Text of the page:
Sam Sanders

Sam has worked at Vermont Public Radio since October 1978 in various capacities – almost always involving audio engineering. He excels at sound engingeering for live performances.

Sam has been an audio engineer for most of his professional life. From 1965 to 1978 he was the Supervising Audio Technician at the New York Public Library Record Archives at Lincoln Center.

He enjoys camping, hiking, canoeing, and contra dancing; and he loves to travel, especially to Peru and the Caribbean. Sam has served for many years as a volunteer in response to the AIDS epidemic.

Former Florida Governor Jeb Bush has endorsed Texas Senator Ted Cruz for president. The news is the latest indication that the Republican Party establishment might finally view Cruz as a viable alternative to Donald Trump

Another day, another Hitler comparison on The Internet.

Of course, America's online Hitler-of-the-moment is Donald Trump, and he's been that for the last few months, with Trump himself seeming to fuel the fire.

At Sunday night's Democratic debate in Flint, Mich., the candidates spent a considerable amount of time talking about that city's water crisis, as lead poisoning continues to affect Flint's majority black population. Hillary Clinton and Bernie Sanders also spent a lot of time talking about race and disparities endemic to the black community.

At one point toward the end of the debate, CNN's Don Lemon asked both candidates to talk about any "racial blind spots" they might have. Both seemed to give thoughtful answers, but one particular line from Sanders drew rebuke.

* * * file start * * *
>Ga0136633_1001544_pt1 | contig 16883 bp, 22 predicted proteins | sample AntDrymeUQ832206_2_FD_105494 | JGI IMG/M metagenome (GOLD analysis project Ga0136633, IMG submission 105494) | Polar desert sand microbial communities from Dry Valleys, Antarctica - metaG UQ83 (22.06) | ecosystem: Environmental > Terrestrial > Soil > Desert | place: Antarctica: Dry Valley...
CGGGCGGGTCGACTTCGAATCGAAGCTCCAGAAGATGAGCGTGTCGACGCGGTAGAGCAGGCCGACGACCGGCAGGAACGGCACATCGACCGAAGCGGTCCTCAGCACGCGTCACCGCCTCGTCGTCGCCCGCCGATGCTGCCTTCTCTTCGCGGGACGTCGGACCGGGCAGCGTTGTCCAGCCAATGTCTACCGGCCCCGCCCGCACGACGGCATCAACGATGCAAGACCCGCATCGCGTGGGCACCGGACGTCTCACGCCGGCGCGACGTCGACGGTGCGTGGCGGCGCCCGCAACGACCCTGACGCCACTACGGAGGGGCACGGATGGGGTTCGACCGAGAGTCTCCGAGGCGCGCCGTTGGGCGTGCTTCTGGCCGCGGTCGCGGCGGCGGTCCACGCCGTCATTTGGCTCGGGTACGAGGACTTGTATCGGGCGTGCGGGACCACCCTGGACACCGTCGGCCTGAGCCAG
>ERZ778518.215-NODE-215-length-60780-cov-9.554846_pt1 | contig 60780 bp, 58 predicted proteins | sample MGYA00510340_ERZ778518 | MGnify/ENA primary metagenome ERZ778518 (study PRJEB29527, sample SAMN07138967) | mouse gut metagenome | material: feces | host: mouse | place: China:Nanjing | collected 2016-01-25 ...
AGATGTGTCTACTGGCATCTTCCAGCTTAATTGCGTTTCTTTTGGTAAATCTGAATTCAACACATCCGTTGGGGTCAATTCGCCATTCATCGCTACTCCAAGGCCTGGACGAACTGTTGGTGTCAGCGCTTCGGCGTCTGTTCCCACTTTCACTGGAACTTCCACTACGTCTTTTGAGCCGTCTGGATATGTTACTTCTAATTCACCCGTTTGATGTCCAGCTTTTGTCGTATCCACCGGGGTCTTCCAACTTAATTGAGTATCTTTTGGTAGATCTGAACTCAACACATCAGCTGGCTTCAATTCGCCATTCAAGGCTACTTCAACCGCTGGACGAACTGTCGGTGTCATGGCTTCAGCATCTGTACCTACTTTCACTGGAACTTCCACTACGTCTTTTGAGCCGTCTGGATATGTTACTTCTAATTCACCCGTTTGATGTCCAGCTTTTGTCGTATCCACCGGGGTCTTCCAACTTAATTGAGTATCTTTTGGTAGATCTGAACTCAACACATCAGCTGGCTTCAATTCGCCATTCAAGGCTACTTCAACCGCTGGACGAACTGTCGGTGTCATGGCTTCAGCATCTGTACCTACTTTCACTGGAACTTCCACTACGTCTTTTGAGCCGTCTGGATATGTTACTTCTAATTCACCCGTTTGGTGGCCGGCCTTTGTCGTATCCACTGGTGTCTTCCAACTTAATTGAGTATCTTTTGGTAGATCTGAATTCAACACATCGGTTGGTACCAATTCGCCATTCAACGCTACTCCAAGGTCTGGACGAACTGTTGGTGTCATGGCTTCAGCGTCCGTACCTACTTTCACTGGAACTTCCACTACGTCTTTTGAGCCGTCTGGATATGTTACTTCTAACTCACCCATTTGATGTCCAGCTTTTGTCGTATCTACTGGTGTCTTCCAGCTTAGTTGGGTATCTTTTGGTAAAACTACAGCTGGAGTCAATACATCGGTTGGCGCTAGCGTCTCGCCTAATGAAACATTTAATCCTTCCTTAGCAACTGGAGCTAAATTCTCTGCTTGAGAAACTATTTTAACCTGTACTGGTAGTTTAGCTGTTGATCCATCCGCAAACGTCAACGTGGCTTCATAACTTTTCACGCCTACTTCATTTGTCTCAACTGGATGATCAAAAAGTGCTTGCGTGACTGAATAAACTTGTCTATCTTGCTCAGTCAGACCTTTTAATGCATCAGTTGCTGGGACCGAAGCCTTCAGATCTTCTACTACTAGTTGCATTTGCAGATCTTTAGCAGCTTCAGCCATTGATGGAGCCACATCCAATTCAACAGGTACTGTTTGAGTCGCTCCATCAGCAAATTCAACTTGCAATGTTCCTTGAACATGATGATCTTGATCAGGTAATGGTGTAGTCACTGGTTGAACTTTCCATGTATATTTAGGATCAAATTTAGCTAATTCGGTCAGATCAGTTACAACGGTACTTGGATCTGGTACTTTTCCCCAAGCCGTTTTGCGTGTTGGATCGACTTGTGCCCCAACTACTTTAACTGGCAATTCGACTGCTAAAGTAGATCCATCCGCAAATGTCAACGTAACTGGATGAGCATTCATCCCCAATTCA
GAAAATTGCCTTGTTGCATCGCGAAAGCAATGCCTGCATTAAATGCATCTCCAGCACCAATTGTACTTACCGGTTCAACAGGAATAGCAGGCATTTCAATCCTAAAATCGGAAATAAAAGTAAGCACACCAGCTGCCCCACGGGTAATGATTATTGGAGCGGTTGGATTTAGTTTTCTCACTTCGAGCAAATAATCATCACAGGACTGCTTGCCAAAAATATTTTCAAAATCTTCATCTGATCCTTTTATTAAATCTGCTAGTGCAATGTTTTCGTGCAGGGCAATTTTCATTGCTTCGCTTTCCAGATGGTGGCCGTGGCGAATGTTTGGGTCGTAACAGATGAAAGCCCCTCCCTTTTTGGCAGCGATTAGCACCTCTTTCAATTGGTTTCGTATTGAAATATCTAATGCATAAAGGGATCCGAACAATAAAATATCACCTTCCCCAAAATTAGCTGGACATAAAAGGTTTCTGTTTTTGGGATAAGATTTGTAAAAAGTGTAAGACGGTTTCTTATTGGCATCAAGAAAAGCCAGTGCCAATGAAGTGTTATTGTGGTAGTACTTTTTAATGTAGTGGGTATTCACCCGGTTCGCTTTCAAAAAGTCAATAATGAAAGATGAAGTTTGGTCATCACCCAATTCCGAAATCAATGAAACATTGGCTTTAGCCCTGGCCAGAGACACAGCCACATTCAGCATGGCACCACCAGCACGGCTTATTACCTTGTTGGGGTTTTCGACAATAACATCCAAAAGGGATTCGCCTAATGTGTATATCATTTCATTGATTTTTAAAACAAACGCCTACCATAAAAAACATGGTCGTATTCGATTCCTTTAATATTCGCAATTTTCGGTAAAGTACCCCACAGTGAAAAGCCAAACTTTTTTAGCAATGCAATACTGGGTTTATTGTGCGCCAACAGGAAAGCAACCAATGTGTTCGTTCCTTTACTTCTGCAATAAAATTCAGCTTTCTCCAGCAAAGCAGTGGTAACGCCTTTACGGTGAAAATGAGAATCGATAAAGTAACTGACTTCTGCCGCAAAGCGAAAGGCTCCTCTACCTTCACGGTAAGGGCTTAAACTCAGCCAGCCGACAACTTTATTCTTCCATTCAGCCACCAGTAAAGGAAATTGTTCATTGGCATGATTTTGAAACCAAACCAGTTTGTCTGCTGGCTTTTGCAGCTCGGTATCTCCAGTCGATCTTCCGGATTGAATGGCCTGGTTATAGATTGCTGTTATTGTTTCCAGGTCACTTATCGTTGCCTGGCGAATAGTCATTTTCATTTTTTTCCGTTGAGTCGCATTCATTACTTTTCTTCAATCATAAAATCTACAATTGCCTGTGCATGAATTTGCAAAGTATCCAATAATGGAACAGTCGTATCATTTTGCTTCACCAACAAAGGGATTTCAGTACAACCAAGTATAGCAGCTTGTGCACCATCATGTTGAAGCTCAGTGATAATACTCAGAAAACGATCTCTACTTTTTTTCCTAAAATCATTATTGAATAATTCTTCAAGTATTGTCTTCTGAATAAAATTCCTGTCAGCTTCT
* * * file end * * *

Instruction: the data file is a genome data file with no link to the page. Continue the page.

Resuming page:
How many Donald Trump jokes can be made in one night? Let the Gridiron Club count the ways.

The D.C. journalism and political establishments gathered on Saturday night to make fun of themselves and an increasingly unpredictable presidential campaign at the Gridiron Club and Foundation's 131st Anniversary Spring Dinner.

Copyright 2018 NPR. To see more, visit http://www.npr.org/.

ARI SHAPIRO, HOST:

And here with me in the studio is Rachel Martin, who you're used to hearing on Sunday mornings.

RACHEL MARTIN, HOST:

Hi there.

SHAPIRO: So happy to have you here on Super Tuesday.

MARTIN: I'm very happy to be here. I'm...

To understand how Bernie Sanders' presidential campaign is reacting to the candidate's gigantic loss in South Carolina's Democratic primary, it's important to understand how he reacted to another loss just a few weeks ago, in Iowa.

After disappointing finishes in presidential nominating contests in Iowa, New Hampshire and South Carolina, Jeb Bush suspended his campaign for president Saturday night.

How many ways can The Internet mock Jeb Bush?

So many. So many ways. Here's the latest.

This past Sunday during 11 a.m. worship service at Bible Way Church of Atlas Road in Columbia, S.C., there was a short celebration of Black History Month. The church honored John Wesley Matthews Jr., a long-serving black state senator.

After Matthews accepted an award, the pastor of the church, Darrell Jackson Sr., took time to acknowledge another special guest.

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ROBERT SIEGEL, HOST:

After a razor-thin victory in the Iowa caucuses, and a double-digit loss to Bernie Sanders in the New Hampshire primary, Hillary Clinton is looking to South Carolina for a big win later this month. And she's counting on strong black support in that state to give her a definitive victory.

You could think of this week's meme as the Rorschach test of the Democratic base. Depending on who you ask, it's either light-hearted and fun, or a symbol of gender bias and discrimination.

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DAVID GREENE, HOST:

I'm David Greene in Des Moines, Iowa, at Smokey Row, a coffeehouse in Des Moines.

Renee, you should really see this. It is - I mean it is hundreds of people, I think, just packed in here.